Another disturbing effect of isolation, specifically as a result of quarantines, is an increase in symptoms of post-traumatic stress disorder (PTSD). Evidence for this idea was gathered during the past outbreak of sudden acute respiratory syndrome (SARS). A study found that during the SARS epidemic, individuals who had been quarantined were 2-3 times more likely to show symptoms of PTSD, compared to those who had not been, after it was over. In both China and Canada, individuals quarantined for ten days or more took longer to accept the return to normalcy, avoiding crowds and washing hands excessively long after the risk of SARS was practically nonexistent. Since almost all American citizens have experienced some type of quarantine during the COVID-19 pandemic, this evidence suggests that there may be a surge of PTSD symptoms in the near future. Moreover, since this pandemic is far from over, these symptoms could last for a significant period of time. Studies have also shown that many people with PTSD symptoms turn to a substance to cope, which can give rise to vicious, dangerous cycles and in turn, create more mental and emotional struggles.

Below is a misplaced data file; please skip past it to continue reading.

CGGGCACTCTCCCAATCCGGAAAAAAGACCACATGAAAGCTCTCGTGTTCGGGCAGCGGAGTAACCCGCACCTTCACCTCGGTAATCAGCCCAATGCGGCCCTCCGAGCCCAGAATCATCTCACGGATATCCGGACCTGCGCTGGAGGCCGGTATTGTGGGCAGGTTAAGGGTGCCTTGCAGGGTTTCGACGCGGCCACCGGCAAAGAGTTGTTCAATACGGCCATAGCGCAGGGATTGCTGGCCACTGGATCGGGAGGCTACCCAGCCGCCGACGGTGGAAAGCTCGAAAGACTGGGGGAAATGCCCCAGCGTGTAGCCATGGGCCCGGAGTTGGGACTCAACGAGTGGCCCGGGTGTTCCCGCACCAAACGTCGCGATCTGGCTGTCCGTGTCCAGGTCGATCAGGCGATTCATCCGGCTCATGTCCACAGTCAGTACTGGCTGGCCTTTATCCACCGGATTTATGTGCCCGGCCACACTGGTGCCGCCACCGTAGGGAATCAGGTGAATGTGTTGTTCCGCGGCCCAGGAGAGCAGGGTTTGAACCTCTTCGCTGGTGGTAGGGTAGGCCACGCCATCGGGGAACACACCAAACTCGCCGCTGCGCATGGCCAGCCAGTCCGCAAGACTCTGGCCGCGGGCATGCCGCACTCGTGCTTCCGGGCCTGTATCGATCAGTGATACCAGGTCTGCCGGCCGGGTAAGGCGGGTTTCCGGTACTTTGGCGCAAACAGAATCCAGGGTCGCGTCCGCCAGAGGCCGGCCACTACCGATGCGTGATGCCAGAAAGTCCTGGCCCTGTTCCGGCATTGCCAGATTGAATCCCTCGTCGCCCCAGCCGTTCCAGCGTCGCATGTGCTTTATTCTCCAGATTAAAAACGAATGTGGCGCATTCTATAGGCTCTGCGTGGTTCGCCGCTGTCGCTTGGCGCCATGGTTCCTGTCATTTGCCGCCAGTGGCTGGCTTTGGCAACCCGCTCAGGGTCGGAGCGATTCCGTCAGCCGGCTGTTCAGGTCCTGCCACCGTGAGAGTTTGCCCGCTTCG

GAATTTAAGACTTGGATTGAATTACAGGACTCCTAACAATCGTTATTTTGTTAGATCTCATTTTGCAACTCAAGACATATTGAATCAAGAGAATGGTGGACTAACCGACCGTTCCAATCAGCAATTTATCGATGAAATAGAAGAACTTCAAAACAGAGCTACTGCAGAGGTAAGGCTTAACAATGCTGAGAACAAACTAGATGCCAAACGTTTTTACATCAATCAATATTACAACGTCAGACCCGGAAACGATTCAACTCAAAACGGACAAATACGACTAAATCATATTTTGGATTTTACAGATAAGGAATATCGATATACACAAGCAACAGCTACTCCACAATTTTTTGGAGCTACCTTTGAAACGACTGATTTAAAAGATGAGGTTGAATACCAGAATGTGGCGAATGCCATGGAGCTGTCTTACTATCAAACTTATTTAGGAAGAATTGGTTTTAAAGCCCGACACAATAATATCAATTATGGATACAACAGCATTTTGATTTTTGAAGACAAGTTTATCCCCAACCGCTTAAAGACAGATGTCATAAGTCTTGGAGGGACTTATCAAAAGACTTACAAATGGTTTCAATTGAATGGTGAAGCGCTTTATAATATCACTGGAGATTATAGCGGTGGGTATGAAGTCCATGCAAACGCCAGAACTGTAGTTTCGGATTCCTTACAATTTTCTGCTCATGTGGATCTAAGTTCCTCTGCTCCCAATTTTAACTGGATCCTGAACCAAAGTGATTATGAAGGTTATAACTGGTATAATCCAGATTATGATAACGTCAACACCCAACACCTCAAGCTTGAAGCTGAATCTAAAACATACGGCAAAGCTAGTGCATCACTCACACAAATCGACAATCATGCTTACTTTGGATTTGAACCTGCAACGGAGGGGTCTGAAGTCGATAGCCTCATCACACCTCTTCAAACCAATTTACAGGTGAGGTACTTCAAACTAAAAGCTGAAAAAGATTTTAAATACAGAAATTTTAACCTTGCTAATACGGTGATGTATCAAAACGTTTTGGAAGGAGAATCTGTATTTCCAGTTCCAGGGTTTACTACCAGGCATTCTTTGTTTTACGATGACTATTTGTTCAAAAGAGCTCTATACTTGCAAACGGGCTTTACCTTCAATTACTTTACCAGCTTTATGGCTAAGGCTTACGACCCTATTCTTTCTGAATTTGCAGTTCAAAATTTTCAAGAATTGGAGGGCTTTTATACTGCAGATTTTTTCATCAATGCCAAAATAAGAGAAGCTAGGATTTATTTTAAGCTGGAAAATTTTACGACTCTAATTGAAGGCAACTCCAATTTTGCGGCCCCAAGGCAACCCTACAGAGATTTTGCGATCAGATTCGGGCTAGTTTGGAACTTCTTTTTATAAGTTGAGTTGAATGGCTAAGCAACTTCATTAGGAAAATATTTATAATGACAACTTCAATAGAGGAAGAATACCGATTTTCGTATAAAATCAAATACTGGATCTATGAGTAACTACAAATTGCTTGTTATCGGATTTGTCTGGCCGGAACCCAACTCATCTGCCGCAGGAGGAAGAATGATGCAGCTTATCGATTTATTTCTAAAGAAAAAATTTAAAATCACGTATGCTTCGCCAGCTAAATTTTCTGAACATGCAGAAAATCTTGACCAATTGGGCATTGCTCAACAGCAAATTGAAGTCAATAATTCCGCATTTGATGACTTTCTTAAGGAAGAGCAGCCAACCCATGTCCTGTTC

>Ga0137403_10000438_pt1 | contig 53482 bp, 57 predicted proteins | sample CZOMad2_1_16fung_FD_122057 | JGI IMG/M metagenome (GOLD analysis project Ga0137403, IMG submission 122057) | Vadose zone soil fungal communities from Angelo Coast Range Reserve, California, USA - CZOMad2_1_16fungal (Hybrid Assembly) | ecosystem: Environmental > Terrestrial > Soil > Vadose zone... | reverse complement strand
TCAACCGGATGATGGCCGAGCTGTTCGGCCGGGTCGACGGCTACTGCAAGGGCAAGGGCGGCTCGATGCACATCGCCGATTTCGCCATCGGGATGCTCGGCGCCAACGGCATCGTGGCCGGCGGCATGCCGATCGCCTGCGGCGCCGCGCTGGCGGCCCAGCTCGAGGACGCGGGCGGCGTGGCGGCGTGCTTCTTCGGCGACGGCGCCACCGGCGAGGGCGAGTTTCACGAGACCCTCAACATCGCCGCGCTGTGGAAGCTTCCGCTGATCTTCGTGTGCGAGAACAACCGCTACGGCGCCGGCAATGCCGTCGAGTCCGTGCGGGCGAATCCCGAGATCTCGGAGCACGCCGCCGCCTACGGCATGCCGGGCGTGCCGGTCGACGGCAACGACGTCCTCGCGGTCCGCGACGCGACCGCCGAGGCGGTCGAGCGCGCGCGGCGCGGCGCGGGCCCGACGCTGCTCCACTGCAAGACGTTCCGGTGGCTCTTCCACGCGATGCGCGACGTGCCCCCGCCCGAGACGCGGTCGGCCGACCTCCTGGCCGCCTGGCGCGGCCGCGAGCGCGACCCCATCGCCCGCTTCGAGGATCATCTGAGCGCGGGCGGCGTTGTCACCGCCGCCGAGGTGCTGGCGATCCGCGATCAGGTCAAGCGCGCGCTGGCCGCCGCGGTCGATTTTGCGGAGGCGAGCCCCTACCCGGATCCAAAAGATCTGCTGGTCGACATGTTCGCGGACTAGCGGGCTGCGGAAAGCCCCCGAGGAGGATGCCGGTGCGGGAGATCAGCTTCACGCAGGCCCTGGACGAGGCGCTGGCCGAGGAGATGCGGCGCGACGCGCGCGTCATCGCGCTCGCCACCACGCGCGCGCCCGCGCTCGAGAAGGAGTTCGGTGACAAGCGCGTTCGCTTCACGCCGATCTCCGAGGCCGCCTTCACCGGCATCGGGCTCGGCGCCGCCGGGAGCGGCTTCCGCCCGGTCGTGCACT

Exacerbation Of Pre-existing Mental Illness

While any American may be dealing with the loss of a job, anxiety about health, or feelings of isolation during this pandemic, people with mental illnesses may be suffering from one or more of these on top of their previous condition. And even if they’re not, dealing with all of the change and uncertainty brought about by COVID-19 can make fighting that a mental illness that much harder. In fact, during the lockdowns in China, a study published in The American Journal of Psychiatry found that over 20% of Chinese citizens with mental illnesses reported a worsening of their symptoms as a result of the lockdown and the pandemic.

For people with obsessive-compulsive disorder (OCD), this pandemic may feel like their worst nightmare. Many OCD patients are already obsessed with washing their hands and may be excessively afraid of germs. Consequently, it can be hard for them to decipher whether or not the precautions they’re taking are normal or excessive. For those with anxiety disorders, the uncertainty caused by the pandemic can increase the quantity and frequency of their worrying. Under normal circumstances, anxious people are prone to wondering “what if?” about almost every aspect of their lives. Now, their fears might seem even more plausible, as they will likely feel more prone to a job loss or even death during a pandemic than on an average day. Depressed citizens are likely to experience a similar exacerbation of their symptoms. While they may usually feel lonely, defeated, and hopeless, a pandemic is just going to make these feelings seem even more real, while making the outlets to combat them far more difficult to access.